Government has rejected Moody’s downgrade of Ghana’s credit rating.
Moody’s downgraded Ghana’s long-term issuer and senior unsecured debt ratings to Caa1 from B3, and changed the outlook to stable from negative.
It said the new rating reflects the woes Ghana in fixing its liquidity and debt challenges.
It also attributed the rating to the country’s ineffective revenue generation.
“The downgrade to Caa1 reflects the increasingly difficult task the government faces addressing its intertwined liquidity and debt challenges. Weak revenue generation constrains government’s budget flexibility, and tight funding conditions on international markets have forced the government to rely on costly debt with shorter maturity.”
But the Finance Ministry in a statement said it is puzzled by Moody’s rating of the country, despite the recent fiscal consolidation measures announced by the government.
“We are at odds to understand Moody’s assertion of the deterioration of Ghana’s institutional strength, given Ghana’s reputation as a beacon of democracy in Africa.”
“The government of Ghana is therefore completely puzzled by the decision to downgrade Ghana’s credit rating to Caa1, despite the series of progressive engagements we had with the team from Moody’s, the quality of data supplied, as well as the medium-term economic and fiscal focus of the government, underpinned by key fiscal consolidation reforms such as the policy decision to cut expenditure by 20%, as recently announced by the Minister of Finance,” government added in the statement.
Gov’t appeals rating
The Finance Ministry in the statement also disclosed that it appealed Moody’s rating, but was unsuccessful.
“Unfortunately, Moody’s rejected our appeal and went ahead with the downgrade despite all the concerns raised, which we believe were not factored into their decision.”
The Finance Ministry also raised concerns with Lucie Vila, the leader of Moody’s team that downgraded the country’s credit rating.
The Lucie Villa factor
The Ministry says it feels, Lucie Villa did not properly understand Ghana’s credit story.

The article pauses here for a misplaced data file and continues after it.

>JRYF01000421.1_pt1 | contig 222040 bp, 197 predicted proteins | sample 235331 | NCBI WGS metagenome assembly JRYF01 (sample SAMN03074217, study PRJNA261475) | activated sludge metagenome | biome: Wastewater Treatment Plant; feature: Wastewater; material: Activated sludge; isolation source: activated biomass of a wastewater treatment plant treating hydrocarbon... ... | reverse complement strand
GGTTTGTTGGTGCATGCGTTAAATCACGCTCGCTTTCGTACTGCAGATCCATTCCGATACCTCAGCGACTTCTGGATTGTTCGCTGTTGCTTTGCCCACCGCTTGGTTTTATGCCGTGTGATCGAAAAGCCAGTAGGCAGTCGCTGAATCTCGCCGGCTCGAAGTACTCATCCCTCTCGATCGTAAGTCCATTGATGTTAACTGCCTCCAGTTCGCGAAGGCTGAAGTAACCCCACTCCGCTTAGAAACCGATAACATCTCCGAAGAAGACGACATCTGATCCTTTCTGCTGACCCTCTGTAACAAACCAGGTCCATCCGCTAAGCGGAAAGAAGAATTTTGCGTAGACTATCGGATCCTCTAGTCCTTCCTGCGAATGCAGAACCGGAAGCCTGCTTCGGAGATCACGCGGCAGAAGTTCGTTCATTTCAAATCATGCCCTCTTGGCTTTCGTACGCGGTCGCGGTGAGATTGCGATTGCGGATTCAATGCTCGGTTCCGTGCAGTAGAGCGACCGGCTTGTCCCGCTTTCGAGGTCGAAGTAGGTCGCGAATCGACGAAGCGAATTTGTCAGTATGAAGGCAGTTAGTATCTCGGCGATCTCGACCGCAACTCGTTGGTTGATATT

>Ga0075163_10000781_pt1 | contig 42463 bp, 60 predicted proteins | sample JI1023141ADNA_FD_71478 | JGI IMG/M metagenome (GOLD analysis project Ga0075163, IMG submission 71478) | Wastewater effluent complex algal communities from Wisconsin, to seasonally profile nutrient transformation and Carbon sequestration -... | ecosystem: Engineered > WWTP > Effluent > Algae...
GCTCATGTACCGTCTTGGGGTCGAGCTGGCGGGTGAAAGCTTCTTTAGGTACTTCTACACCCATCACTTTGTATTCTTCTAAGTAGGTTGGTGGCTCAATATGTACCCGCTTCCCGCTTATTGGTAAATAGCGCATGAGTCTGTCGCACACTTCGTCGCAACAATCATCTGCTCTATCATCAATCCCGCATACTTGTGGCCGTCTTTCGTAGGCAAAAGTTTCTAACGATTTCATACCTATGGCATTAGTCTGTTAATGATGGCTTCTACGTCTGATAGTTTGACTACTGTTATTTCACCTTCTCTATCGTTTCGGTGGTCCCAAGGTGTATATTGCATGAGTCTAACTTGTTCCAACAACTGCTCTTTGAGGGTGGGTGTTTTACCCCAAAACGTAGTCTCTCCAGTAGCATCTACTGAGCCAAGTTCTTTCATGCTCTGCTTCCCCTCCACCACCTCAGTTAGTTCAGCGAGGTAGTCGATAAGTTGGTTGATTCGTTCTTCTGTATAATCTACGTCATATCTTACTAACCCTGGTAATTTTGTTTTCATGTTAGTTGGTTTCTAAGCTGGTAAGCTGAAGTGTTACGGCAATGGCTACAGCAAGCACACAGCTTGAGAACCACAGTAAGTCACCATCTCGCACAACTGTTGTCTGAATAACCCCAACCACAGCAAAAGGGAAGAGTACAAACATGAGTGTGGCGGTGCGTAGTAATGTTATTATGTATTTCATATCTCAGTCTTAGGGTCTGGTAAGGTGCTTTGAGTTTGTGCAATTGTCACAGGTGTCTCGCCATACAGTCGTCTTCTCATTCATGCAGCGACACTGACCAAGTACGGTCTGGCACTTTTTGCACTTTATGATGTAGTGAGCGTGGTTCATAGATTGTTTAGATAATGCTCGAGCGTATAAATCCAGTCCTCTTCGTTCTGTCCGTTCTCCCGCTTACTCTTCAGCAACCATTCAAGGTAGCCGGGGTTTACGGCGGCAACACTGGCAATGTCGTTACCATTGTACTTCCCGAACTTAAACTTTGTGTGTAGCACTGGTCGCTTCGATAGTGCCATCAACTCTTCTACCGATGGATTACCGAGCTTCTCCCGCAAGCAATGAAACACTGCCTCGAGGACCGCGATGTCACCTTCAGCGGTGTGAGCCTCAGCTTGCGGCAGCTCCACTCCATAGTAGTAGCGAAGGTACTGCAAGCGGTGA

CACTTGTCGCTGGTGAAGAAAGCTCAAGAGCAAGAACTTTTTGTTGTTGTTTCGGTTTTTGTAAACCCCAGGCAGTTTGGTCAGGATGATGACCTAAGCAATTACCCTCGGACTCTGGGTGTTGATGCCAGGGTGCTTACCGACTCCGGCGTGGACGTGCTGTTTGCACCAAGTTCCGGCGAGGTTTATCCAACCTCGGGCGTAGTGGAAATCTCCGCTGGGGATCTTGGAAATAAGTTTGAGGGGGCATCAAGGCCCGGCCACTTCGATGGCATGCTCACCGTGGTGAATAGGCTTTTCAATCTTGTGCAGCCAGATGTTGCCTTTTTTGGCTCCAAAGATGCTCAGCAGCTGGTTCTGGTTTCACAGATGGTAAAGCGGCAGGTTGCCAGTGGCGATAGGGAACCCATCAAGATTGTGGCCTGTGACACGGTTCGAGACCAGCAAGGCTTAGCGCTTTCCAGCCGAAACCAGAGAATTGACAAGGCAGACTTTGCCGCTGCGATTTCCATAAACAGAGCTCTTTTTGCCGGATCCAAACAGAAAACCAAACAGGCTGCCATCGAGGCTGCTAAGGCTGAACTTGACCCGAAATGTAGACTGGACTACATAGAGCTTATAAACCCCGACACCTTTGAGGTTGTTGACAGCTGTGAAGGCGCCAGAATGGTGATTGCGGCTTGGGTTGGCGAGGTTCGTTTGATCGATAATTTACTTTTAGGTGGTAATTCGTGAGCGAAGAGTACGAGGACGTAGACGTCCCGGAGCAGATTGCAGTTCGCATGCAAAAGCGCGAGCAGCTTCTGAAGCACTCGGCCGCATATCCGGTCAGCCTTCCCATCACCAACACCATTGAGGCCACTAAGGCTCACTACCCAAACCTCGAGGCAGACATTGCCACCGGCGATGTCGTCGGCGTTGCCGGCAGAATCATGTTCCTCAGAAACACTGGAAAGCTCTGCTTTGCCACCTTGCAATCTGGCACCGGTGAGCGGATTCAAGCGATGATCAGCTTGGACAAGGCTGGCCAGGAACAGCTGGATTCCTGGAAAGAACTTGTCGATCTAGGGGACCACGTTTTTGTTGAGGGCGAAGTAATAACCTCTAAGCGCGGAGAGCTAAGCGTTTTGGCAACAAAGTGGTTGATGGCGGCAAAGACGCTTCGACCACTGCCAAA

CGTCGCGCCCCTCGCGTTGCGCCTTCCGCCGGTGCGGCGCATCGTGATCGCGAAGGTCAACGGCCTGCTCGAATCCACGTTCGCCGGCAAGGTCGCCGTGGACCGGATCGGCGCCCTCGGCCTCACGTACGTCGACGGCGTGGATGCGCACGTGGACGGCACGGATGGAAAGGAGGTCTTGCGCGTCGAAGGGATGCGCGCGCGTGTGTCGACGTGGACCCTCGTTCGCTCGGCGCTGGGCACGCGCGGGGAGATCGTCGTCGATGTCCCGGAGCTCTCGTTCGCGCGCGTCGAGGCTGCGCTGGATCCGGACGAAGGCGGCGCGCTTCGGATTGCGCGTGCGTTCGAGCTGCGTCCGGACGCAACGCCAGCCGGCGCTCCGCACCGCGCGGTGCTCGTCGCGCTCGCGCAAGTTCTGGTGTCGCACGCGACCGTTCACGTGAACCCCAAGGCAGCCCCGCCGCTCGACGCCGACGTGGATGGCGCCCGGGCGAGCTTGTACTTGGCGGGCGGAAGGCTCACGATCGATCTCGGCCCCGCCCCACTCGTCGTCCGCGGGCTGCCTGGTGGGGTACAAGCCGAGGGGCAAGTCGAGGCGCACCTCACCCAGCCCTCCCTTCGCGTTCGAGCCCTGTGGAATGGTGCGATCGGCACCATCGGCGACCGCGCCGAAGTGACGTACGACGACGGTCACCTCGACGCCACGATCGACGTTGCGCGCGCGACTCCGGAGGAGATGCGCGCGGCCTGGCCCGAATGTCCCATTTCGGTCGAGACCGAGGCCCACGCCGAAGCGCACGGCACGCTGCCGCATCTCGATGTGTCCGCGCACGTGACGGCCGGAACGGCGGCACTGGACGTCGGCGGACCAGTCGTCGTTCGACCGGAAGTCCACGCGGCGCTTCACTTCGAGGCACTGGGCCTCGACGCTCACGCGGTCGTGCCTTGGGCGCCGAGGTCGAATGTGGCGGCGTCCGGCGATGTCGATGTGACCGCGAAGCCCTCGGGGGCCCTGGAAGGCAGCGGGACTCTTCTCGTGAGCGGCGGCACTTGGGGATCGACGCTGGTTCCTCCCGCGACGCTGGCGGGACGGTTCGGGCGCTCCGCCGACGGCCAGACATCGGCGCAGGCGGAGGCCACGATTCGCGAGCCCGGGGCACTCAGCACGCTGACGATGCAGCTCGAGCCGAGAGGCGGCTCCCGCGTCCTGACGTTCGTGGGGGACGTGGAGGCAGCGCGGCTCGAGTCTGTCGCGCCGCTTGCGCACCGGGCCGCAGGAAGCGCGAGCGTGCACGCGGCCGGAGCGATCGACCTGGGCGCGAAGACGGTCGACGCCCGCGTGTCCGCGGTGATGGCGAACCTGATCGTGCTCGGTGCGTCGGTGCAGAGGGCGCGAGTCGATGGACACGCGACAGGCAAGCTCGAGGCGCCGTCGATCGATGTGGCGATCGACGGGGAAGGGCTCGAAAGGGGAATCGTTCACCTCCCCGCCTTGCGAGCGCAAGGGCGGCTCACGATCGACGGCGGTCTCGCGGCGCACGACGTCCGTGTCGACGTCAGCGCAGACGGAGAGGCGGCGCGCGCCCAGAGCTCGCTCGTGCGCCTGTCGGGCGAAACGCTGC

“Prior to the announcement, between 28th January to 3rd February 2022, Moody’s virtually engaged senior government officials of the Ministry of Finance and the Bank of Ghana on various issues. The Moody’s team was led by Lucie Villa (Lead Analyst on Ghana at Moody’s) and supervised by Matt Robinson. It is worthy to note that Lucie Villa only recently (beginning of January 2022) took over as the primary analyst covering Ghana for Moody’s. We are very concerned that Ms. Villa may not properly understand and evaluate Ghana’s deepening credit story since obtaining our first credit rating back in 2003. She also has not visited the country since assuming the role and as such this downgrade at this critical time was based entirely on a desktop exercise, virtual discussions and what we believe to be the omission of critical data provided.”
Regardless of the government’s hurdles in overturning Moody’s rating, the Finance Ministry says government will continue to pursue ongoing efforts at revitalizing the economy amidst the COVID-19 pandemic.
It also says government remains absolutely confident in “our resolve to overcome the current chalenges with fiscal discipline and growth, in line with the president’s vision to build a strong, resilient and prosperous economy and a Ghana Beyond Aid.”
Fitch also downgraded Ghana
Moody’s recent rating comes barely a month after Fitch downgraded Ghana’s Long-Term Foreign-Currency Issuer Default Rating (IDR) to ‘B-‘ from ‘B’ with a negative outlook.
Fitch’s rating is the worst for the country in 22 years.